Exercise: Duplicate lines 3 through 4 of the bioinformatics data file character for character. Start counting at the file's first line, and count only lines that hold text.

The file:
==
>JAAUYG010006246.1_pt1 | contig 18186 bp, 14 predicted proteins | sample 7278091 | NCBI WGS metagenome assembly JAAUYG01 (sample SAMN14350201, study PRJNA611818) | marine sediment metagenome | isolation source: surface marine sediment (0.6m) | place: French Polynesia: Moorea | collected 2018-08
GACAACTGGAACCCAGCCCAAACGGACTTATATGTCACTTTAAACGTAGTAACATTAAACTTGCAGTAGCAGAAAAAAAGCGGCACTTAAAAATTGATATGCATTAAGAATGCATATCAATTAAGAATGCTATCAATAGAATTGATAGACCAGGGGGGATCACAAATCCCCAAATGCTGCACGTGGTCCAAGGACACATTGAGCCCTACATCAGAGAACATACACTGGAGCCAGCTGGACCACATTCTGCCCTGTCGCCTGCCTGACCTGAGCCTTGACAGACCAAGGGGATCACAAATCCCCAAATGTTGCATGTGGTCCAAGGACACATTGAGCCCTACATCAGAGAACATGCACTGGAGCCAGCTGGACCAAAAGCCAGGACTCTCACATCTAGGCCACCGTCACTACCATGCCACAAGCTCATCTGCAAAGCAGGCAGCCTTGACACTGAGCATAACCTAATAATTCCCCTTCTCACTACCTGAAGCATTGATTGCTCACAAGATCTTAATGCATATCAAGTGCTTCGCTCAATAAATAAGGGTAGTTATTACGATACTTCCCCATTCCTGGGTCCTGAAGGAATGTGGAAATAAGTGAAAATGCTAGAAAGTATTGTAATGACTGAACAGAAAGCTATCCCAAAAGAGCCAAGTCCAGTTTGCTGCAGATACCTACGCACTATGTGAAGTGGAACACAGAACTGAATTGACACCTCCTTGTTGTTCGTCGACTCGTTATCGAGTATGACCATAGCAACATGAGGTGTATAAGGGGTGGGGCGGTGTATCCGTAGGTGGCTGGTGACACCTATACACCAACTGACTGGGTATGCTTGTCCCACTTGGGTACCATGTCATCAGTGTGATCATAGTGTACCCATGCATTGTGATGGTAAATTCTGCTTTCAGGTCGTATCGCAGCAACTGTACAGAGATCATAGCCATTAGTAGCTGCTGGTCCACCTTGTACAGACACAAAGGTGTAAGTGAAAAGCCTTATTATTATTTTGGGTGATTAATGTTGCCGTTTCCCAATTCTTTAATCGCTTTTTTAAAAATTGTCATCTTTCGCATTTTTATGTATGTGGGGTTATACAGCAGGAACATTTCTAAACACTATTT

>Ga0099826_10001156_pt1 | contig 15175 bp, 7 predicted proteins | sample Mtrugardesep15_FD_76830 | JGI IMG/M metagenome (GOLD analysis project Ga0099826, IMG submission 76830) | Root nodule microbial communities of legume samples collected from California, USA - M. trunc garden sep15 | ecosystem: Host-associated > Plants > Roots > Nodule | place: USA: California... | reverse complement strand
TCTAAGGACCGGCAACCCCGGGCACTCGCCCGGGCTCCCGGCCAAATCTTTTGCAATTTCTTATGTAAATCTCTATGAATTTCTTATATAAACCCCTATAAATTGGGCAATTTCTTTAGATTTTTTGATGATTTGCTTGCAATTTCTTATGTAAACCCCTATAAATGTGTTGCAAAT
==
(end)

>Ga0099826_10001156_pt1 | contig 15175 bp, 7 predicted proteins | sample Mtrugardesep15_FD_76830 | JGI IMG/M metagenome (GOLD analysis project Ga0099826, IMG submission 76830) | Root nodule microbial communities of legume samples collected from California, USA - M. trunc garden sep15 | ecosystem: Host-associated > Plants > Roots > Nodule | place: USA: California... | reverse complement strand
TCTAAGGACCGGCAACCCCGGGCACTCGCCCGGGCTCCCGGCCAAATCTTTTGCAATTTCTTATGTAAATCTCTATGAATTTCTTATATAAACCCCTATAAATTGGGCAATTTCTTTAGATTTTTTGATGATTTGCTTGCAATTTCTTATGTAAACCCCTATAAATGTGTTGCAAAT